Do you ever feel like you’re losing your individuality? Sometimes my yiddishkeit can morph into a mindless zombie march. I feel like shul is a jail and I’m unenthusiastic about my learning and mitzvah observance. I don’t know about you, but when this happens to me, it swallows me alive. I lose my passion and I feel stuck in my negative thinking.
In Hilchos Geneiva 5, Reb Nosson discusses Hashem’s first instructions to our patriarch Abraham. Hashem told him to leave his homeland, לך לך. The words literally mean “go to yourself”, or maybe “go for yourself”. The commentaries are bothered by the unusual language in this directive. What did Hashem mean when he said ‘go to yourself’? Since Abraham was the first to popularize monotheism in a generation of paganism, Reb Nosson sees him as the one who discovered the truth. Hashem was telling him to go to yourself, enter your truest place. We have bodies and souls, but, as Rebbe Nachman taught in Torah 22, only the soul can truly be considered our true self. So Abraham was commanded to leave his land, because as Reb Nosson writes, in every neighborhood no matter how good it is, there’s always phoniness and lies that hide the truth. He was also told to leave his place of birth – This is a reference to the hangups and lies we tell ourselves about our childhood. We too often limit ourselves and distort the truth based on our adolescence. Finally Abraham was urged to leave his father’s house – This is an indication of the silliness and absurdities that we convince ourselves about our families.
Abraham was told to move away from his hangups and follow his own truth. He was asked to march to the beat of his own drum. We too often believe our own lies. We think that the community limits us or our childhood inhibits us. Now more than ever we have names for life long excuses. I’m ADD, so I can’t learn or I’m claustrophobic so I can’t visit that place. We need to let go, take a stand and trust our own truth. Don’t be scared to be different and creative. Stop following everyone else because it’s the safer thing to do.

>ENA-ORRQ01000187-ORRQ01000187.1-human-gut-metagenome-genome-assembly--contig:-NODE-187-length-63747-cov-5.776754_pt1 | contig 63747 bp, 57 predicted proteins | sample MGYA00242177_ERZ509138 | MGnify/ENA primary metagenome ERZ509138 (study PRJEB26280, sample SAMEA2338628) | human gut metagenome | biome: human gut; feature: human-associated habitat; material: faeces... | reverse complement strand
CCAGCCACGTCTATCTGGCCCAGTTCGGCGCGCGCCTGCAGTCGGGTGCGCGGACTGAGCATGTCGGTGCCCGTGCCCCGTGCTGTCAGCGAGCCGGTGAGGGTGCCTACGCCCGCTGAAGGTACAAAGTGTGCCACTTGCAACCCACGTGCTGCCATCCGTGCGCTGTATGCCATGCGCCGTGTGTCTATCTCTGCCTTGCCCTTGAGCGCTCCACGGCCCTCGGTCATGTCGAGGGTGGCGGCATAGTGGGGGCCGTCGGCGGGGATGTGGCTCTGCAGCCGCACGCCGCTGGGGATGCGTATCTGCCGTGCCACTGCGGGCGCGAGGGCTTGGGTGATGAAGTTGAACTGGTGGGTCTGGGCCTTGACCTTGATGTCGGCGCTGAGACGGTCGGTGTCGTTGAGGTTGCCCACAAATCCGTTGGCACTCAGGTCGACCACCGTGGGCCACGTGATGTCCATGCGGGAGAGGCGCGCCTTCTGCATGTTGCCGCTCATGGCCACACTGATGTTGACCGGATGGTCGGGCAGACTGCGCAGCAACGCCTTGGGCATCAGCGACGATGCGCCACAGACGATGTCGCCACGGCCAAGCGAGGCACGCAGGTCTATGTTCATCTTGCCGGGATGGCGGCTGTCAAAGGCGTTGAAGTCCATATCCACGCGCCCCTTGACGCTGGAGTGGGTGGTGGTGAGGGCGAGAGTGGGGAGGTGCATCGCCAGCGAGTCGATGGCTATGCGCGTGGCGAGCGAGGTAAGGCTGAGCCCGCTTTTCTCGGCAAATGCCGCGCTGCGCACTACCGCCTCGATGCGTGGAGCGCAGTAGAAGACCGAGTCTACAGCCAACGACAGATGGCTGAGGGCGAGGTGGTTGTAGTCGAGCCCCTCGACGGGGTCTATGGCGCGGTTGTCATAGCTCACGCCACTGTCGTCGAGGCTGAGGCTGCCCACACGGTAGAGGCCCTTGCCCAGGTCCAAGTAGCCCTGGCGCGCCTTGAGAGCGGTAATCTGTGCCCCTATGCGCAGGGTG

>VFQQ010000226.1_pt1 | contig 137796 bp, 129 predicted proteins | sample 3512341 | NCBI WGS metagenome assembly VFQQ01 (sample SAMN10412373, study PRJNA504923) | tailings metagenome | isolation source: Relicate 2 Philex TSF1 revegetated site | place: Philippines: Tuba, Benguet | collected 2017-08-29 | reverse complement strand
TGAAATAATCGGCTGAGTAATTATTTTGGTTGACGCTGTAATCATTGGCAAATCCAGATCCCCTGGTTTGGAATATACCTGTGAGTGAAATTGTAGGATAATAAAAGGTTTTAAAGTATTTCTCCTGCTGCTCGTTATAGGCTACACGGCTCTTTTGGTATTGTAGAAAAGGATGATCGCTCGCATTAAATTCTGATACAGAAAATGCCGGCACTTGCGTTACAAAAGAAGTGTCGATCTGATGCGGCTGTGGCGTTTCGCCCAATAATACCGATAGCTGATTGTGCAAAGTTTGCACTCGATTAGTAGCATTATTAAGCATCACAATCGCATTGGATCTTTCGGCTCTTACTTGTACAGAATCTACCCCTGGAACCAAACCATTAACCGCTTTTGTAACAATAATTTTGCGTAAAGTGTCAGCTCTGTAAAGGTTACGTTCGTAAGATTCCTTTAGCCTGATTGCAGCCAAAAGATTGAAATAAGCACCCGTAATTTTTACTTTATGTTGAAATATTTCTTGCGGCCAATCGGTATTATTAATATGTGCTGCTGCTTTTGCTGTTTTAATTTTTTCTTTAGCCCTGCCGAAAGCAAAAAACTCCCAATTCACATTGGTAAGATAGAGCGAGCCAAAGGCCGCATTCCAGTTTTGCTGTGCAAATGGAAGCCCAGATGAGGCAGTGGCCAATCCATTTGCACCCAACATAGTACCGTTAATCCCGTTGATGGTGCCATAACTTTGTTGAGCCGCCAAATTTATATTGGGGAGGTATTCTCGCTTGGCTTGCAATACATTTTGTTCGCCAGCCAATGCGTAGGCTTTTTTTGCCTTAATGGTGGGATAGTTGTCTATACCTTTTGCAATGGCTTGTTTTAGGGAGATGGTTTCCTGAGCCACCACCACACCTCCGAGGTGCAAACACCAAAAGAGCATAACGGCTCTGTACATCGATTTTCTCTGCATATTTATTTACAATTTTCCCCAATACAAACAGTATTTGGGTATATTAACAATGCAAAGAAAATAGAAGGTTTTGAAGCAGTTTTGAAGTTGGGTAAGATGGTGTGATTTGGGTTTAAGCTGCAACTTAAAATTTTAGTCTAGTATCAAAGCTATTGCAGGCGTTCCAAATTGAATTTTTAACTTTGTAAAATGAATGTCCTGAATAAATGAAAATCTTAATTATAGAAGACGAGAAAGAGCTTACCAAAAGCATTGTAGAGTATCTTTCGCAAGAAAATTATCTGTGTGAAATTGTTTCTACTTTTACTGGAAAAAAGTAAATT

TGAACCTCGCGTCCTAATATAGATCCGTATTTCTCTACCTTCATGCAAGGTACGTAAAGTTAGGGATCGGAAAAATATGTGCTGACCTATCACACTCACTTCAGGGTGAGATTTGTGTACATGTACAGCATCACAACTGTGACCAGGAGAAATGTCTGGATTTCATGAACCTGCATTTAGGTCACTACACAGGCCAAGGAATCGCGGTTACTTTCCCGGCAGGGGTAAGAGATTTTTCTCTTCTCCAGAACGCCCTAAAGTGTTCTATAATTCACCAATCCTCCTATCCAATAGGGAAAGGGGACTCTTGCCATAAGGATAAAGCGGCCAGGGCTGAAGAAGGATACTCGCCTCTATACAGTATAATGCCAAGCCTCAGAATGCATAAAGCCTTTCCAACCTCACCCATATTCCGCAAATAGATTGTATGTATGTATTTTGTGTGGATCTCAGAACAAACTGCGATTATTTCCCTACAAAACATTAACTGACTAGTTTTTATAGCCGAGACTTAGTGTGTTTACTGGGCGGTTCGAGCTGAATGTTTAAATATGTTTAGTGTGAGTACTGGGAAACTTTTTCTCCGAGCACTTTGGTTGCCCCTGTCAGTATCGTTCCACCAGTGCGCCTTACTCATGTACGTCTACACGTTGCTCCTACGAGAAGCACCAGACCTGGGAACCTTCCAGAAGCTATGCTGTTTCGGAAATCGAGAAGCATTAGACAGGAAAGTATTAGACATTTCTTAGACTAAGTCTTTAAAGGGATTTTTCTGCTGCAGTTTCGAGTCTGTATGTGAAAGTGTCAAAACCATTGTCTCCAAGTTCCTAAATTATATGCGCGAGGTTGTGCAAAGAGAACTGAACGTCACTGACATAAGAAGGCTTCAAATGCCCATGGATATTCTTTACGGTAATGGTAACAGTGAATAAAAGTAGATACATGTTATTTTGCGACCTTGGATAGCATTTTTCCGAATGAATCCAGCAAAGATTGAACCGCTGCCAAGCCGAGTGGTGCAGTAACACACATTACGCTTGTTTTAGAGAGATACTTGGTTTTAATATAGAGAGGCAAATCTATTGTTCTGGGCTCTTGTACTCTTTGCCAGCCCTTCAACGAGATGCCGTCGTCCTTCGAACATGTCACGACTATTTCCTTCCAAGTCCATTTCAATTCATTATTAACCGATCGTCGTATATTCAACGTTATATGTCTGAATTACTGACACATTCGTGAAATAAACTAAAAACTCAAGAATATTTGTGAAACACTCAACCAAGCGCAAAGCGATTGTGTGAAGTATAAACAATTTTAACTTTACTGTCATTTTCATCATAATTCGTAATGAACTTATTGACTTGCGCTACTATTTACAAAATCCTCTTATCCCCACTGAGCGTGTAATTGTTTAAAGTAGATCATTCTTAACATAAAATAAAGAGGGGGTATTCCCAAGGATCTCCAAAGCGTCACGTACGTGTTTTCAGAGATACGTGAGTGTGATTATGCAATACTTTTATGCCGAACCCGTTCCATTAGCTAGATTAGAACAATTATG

Reb Nosson himself risked everything to follow the Rebbe. He had major opposition from his own family and even more from his wife’s family. After the Rebbe died, Reb Nosson was exiled, ridiculed and even nearly assassinated. But what would we have left from the Rebbe today, if not for the dedication and creativity of Reb Nosson? He writes, “It’s known from the Rebbe’s words that people pose a greater obstacle in Avodas Hashem than the evil inclination. And I’m not only referring to evil people, scoffers and naysayers. But even people who fear Hashem can many times confuse someone with their poor advice [and prevent him from] his proper path; And this has unlimited implications.”
Nobody knows you better than yourself. Don’t be afraid to hear your own voice and take action. Everyone has something unique to contribute, but if we just follow the guy next door’s lead, then not only will we be an inferior version of him but we’re denying the potential stardom of who we really are.
כִּי כְּבָר מְבֹאָר בִּדְבָרָיו זִכְרוֹנוֹ לִבְרָכָה שֶׁבְּנֵי אָדָם הֵם מוֹנְעִים גְּדוֹלִים יוֹתֵר מֵהַיֵּצֶר הָרָע, כַּמְבֹאָר שִֹיחוֹתָיו הַקְּדוֹשׁוֹת בָּזֶה, עַיֵּן שָׁם. וְלֹא מִבָּעְיָא שֶׁיֵּשׁ מוֹנְעִים רְשָׁעִים אוֹ קַלֵּי עוֹלָם וְלֵצָנִים וְכוּ’ הַמּוֹנְעִים בְּדִבְרֵיהֶם מִן הָאֱמֶת אַף גַּם יִרְאֵי ה’ יְכוֹלִים לִפְעָמִים לְבַלְבֵּל אֶת הָאָדָם בַּעֲצָתָם שֶׁאֵינָהּ טוֹבָה לְפָנָיו לְפִי דַּרְכּוֹ וְיֵשׁ בָּזֶה כַּמָּה בְּחִינוֹת בְּלִי שִׁעוּר